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For DISH Network (Nasdaq: DISH ) , the FCC holds the cards to a profitable future. Over the past few years, the satellite television provider has aggressively attempted to build a national 4G network to compete with the telecom giants. To date, this initiative has cost the company a staggering $3 billion and management claims it has another $6 billion ready to go. Unfortunately for DISH, FCC Chairman Julius Genachowski submitted a proposal to limit the power of the network which the FCC believes will interfere with public owned spectrum. Without the blessing of the federal organization, DISH's long effort to enter the mobile network scene may fall short and leave the company and investors high and dry.
As directed by Congress, the FCC is readying to auction the so-called "H Block" spectrum. As DISH's current proposal stands, their network would, according to the FCC, interfere with the H Block frequencies and diminish the value of the spectrum when it goes to auction in the near future.
In a press release on Monday, the FCC said, "In arguing that the commission should destroy the value of the H Block, DISH is seeking to take a public asset worth potentially billions of dollars and turn it into a private windfall."
Pretty strong words coming from the regulating horse's mouth.
DISH, of course, disagrees with these allegations. The company believes its proposal wouldn't interfere with the H Block frequencies, and yet are willing to alter their plan to further satisfy the FCC.
The seemingly negative sentiment toward DISH's efforts comes in the immediate wake of a seemingly positive endorsement from the same Julius Genachowski just a week earlier. Genachowski supports DISH's overall effort to create a wireless network, as he believes it will create new and much-needed competition in the wireless space -- one that is essentially a duopoly operated by Verizon (NYSE: VZ ) Wireless and AT&T (NYSE: T ) . The FCC's endorsement is in line with previous actions, such as last year's block of the merger between AT&T and T-Mobile. Between Verizon and AT&T, six of 10 wireless contracts are out of play, which could stifle competition in the space.
With Genachowski's approval of the plan came the aforementioned power limits, which DISH immediately rebuffed. DISH management is strongly against the limits because users wouldn't have access to high enough speeds for high data applications -- such as uploading photos and surfing the Web.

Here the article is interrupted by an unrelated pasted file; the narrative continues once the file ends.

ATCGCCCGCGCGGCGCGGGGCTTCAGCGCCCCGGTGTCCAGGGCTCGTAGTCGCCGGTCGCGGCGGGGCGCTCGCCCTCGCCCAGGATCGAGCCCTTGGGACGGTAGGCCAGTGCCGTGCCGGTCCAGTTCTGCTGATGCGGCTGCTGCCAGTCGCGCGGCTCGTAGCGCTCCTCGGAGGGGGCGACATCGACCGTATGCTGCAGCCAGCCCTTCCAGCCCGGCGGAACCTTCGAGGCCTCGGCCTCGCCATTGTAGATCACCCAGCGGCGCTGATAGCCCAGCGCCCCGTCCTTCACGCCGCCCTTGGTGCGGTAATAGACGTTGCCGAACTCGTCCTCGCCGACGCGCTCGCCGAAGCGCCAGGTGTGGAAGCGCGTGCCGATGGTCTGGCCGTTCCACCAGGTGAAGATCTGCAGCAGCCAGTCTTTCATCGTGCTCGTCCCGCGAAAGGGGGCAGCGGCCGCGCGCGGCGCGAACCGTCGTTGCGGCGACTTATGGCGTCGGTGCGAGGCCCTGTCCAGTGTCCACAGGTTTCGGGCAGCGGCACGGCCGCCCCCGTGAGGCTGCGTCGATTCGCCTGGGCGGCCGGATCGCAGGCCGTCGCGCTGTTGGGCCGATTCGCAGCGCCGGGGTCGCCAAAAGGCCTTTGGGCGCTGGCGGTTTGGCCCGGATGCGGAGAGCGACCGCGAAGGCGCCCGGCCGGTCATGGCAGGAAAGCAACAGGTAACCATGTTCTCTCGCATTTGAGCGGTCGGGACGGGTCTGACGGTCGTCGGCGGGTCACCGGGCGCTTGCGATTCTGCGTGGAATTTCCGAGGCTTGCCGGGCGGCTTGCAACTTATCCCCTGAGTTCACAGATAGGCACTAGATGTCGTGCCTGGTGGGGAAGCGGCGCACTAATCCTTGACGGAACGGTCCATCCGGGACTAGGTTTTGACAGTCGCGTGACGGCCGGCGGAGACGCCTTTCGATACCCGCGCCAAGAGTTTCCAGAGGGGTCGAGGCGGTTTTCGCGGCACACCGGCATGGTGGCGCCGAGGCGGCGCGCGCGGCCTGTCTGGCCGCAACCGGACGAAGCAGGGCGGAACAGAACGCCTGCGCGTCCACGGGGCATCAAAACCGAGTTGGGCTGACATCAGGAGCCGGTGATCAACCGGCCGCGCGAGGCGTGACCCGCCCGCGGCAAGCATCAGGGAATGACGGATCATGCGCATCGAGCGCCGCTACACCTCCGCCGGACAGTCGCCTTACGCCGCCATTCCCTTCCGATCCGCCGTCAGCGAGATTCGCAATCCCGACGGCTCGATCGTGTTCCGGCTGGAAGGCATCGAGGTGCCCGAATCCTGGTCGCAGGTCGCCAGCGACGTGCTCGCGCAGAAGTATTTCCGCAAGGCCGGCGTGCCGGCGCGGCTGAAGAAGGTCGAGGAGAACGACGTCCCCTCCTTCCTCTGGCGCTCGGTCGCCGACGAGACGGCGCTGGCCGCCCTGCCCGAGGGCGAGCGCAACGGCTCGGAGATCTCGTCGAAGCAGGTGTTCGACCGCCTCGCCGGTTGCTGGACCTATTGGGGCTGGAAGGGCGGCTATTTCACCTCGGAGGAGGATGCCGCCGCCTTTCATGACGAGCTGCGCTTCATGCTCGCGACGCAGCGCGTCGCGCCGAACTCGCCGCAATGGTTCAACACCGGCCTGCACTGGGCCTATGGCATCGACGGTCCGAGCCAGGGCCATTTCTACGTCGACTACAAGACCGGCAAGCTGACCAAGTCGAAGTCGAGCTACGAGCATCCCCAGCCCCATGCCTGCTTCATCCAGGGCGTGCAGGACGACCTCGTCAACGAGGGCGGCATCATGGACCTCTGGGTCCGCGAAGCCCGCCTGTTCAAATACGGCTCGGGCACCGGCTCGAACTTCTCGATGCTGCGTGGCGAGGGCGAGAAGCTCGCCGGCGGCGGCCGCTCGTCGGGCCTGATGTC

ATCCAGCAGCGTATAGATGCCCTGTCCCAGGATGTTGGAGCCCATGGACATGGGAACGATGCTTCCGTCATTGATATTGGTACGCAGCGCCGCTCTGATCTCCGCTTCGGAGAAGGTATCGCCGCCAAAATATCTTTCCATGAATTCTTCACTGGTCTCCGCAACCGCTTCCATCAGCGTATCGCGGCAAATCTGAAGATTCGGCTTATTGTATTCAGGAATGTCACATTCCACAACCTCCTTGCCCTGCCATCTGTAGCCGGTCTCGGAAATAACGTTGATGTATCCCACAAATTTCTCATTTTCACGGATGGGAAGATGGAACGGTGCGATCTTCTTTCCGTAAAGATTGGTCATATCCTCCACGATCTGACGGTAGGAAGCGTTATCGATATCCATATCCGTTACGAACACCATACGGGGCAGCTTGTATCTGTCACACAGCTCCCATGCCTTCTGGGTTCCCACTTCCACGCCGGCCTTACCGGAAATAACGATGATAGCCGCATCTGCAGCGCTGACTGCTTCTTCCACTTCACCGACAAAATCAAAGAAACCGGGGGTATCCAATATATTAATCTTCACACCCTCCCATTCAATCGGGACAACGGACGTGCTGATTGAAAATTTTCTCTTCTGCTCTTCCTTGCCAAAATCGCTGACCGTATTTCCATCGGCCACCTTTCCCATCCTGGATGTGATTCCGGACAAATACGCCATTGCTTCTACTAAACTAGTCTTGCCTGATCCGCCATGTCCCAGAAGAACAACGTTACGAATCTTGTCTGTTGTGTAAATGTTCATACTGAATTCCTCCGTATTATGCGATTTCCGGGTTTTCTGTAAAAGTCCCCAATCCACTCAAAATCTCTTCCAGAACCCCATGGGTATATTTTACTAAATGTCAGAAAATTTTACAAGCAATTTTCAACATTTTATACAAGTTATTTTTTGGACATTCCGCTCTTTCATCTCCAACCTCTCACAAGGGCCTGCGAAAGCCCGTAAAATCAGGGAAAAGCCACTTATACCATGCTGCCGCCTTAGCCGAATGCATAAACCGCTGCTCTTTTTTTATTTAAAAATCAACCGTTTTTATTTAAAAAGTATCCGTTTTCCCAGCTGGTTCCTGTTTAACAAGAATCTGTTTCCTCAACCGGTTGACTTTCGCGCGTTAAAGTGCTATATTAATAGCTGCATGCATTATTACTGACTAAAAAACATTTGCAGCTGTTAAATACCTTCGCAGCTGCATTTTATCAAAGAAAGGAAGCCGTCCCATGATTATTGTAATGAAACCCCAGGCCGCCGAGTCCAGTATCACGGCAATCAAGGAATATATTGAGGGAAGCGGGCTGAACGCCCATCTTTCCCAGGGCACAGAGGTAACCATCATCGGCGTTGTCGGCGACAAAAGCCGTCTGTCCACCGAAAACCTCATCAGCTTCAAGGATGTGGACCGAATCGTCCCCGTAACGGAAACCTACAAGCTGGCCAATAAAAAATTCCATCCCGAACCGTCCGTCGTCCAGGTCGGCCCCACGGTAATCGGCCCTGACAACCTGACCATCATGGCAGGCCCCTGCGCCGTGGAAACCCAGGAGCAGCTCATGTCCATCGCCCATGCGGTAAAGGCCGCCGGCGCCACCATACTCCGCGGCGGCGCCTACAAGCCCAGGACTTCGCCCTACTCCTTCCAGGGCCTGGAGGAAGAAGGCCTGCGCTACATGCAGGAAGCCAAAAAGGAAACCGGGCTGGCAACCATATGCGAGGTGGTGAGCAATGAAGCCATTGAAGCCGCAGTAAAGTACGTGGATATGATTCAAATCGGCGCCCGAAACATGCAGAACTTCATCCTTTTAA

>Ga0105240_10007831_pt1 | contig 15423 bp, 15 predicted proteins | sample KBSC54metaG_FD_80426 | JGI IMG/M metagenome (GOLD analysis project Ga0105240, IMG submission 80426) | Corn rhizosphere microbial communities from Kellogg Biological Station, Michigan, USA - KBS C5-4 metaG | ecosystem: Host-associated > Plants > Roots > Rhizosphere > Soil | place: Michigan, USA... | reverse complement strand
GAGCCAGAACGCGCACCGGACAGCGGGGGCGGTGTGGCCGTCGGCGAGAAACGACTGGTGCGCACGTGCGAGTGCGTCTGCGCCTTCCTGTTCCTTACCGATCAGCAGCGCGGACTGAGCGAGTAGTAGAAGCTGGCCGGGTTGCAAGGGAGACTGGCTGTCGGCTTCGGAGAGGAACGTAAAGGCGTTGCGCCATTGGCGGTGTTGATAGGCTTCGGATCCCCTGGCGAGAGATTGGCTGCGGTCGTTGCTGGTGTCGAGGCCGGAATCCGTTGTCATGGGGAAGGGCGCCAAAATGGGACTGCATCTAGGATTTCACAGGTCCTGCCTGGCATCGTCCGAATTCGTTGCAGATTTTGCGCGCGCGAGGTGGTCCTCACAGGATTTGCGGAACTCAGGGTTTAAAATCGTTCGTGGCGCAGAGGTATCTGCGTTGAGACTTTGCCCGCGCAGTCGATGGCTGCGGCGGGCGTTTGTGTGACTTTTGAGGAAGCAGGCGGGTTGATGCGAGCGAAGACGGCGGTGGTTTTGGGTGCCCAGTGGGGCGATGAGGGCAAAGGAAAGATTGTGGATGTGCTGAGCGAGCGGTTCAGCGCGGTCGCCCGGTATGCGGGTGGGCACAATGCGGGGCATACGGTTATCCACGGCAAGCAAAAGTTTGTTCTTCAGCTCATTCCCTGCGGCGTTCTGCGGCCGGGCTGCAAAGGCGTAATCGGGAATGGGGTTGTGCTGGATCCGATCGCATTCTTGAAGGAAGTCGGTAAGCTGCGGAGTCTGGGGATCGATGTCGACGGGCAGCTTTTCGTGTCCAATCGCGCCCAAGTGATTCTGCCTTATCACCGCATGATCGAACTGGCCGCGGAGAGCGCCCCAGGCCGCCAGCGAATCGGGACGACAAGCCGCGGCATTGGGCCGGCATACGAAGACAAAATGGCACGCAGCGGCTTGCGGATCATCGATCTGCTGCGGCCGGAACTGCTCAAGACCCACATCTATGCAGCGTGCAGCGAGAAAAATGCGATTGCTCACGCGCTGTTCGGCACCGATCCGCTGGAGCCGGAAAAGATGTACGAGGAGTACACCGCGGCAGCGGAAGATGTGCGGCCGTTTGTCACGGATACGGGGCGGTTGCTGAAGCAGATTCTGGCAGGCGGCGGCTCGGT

If it sounds complicated, that's because it is. And it has been my complaint regarding DISH's efforts for some time.
For a relatively large public company, DISH took a substantial risk in applying billions of dollars toward a initiative that faces fierce regulation, not to mention competition. In the meantime, DISH's satellite TV competitor, DirecTV (Nasdaq: DTV ) , has been focusing the bulk of its capital on expanding the fish-in-the-barrel-like Latin American pay-TV market. DirecTV has been consistently adding hundreds of thousands of subscribers to its services, generating lots and lots of cold hard cash.
As the U.S. pay-TV market continues to mature and approach saturation, and with the ever-creeping gains of streaming entertainment services, satellite and cable companies alike have been looking elsewhere to drive revenue growth. I liked DirecTV's approach -- sticking to the core business that relies on low-margin subscriber acquisition followed by higher-margin, long-term upselling efforts. DirecTV's average revenue per unit (ARPU) in the United States continues to rise at compelling levels, soaking more and more out of the company's substantial subscriber base. Latin American ARPU is much lower, because of subscriber acquisition and installation costs, as well as foreign currency issues. Over time, though, the market is expected to follow a similar pattern to that of its northern neighbor.
DISH, on the other hand, has focused wholly on its 4G network -- exciting growth-hungry investors who believe the investment will ultimately pay off in spades, but discouraging to a contrarian, stick-to-the-basics investor such as myself.
Even DISH management acknowledges the high level of risk in its billions invested in spectrum acquisition: "it's a venture where success is by no means assured."
None of this is to suggest that the large capital outlay will yield anywhere close to a total loss for DISH. The spectrum itself is very valuable, regardless of whether DISH succeeds in launching its wireless network. And, with Chairman Genachowski's support of the overall effort, it is unlikely DISH will go home empty-handed.
But when it comes to regulation and an impossibly competitive industry, I am a wary investor. I will forever prefer the predictable business model, the cash-generator, and the boring, recurring revenue driver.
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